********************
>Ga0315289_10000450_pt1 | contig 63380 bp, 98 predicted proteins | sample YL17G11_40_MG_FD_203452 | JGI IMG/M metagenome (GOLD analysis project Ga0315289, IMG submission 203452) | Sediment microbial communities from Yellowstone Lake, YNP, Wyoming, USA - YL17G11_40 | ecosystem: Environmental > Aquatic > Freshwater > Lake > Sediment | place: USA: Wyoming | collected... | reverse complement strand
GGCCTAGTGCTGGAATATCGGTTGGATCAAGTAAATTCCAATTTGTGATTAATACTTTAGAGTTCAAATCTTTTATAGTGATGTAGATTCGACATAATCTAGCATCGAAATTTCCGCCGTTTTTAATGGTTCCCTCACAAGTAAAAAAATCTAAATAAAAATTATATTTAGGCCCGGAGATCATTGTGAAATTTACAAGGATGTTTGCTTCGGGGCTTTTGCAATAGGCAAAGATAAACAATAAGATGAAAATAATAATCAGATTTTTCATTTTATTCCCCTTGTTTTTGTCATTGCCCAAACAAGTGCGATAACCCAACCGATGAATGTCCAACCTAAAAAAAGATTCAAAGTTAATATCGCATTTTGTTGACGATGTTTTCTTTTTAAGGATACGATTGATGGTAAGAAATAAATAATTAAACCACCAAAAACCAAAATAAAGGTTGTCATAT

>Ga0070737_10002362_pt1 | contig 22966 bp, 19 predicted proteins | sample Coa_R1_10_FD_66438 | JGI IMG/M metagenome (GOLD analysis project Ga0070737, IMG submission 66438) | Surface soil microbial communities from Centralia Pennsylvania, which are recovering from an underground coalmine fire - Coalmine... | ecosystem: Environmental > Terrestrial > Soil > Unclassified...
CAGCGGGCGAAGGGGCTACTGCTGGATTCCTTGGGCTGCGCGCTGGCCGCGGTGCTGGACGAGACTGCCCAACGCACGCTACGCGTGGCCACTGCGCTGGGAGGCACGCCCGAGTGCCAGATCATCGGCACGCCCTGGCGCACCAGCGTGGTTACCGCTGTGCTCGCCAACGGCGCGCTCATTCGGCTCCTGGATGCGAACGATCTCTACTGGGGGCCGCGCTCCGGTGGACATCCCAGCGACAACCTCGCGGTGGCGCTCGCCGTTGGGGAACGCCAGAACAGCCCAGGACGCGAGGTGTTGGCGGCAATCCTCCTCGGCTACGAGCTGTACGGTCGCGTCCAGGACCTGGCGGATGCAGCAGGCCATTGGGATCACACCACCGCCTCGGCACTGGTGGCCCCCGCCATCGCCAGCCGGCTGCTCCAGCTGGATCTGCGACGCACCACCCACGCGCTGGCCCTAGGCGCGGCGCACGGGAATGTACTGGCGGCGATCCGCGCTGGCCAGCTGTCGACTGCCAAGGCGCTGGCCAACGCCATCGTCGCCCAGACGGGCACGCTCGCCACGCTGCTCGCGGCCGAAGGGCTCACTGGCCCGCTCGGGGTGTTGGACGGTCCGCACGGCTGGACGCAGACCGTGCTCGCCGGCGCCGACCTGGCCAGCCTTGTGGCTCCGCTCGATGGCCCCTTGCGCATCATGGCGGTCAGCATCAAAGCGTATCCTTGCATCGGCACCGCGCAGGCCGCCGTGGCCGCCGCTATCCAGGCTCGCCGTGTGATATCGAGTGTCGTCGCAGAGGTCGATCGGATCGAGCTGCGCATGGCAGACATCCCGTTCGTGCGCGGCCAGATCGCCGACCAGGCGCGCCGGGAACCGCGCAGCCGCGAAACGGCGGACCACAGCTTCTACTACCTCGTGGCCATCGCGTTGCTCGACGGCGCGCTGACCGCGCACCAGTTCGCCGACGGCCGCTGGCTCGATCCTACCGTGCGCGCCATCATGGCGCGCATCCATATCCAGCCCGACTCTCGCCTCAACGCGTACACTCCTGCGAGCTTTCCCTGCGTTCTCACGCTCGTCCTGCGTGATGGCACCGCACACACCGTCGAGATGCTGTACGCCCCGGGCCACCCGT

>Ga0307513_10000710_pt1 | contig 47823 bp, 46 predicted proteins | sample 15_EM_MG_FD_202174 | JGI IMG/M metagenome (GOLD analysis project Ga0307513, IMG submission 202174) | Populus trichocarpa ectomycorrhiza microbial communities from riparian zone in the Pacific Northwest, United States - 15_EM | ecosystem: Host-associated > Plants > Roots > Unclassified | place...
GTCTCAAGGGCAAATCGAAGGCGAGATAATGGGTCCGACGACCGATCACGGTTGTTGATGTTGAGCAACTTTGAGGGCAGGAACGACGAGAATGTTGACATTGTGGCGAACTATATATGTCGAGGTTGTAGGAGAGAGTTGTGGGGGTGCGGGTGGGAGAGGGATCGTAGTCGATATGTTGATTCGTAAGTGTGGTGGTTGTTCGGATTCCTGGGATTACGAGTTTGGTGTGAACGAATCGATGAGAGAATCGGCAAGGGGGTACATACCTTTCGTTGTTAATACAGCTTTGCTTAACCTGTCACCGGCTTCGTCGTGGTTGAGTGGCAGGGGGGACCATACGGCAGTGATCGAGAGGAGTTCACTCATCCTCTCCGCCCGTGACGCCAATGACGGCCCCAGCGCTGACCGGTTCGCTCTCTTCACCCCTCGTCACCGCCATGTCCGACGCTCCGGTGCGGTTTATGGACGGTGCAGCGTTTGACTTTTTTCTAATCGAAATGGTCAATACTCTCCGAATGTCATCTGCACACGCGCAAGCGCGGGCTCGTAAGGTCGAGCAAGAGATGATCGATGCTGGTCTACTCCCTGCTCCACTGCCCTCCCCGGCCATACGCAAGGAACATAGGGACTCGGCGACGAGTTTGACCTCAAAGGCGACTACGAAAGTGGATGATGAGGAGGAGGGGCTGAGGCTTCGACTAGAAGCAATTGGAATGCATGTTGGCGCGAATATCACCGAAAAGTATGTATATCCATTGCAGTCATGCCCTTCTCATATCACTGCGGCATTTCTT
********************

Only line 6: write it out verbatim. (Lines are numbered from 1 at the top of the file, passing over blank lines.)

GTCTCAAGGGCAAATCGAAGGCGAGATAATGGGTCCGACGACCGATCACGGTTGTTGATGTTGAGCAACTTTGAGGGCAGGAACGACGAGAATGTTGACATTGTGGCGAACTATATATGTCGAGGTTGTAGGAGAGAGTTGTGGGGGTGCGGGTGGGAGAGGGATCGTAGTCGATATGTTGATTCGTAAGTGTGGTGGTTGTTCGGATTCCTGGGATTACGAGTTTGGTGTGAACGAATCGATGAGAGAATCGGCAAGGGGGTACATACCTTTCGTTGTTAATACAGCTTTGCTTAACCTGTCACCGGCTTCGTCGTGGTTGAGTGGCAGGGGGGACCATACGGCAGTGATCGAGAGGAGTTCACTCATCCTCTCCGCCCGTGACGCCAATGACGGCCCCAGCGCTGACCGGTTCGCTCTCTTCACCCCTCGTCACCGCCATGTCCGACGCTCCGGTGCGGTTTATGGACGGTGCAGCGTTTGACTTTTTTCTAATCGAAATGGTCAATACTCTCCGAATGTCATCTGCACACGCGCAAGCGCGGGCTCGTAAGGTCGAGCAAGAGATGATCGATGCTGGTCTACTCCCTGCTCCACTGCCCTCCCCGGCCATACGCAAGGAACATAGGGACTCGGCGACGAGTTTGACCTCAAAGGCGACTACGAAAGTGGATGATGAGGAGGAGGGGCTGAGGCTTCGACTAGAAGCAATTGGAATGCATGTTGGCGCGAATATCACCGAAAAGTATGTATATCCATTGCAGTCATGCCCTTCTCATATCACTGCGGCATTTCTT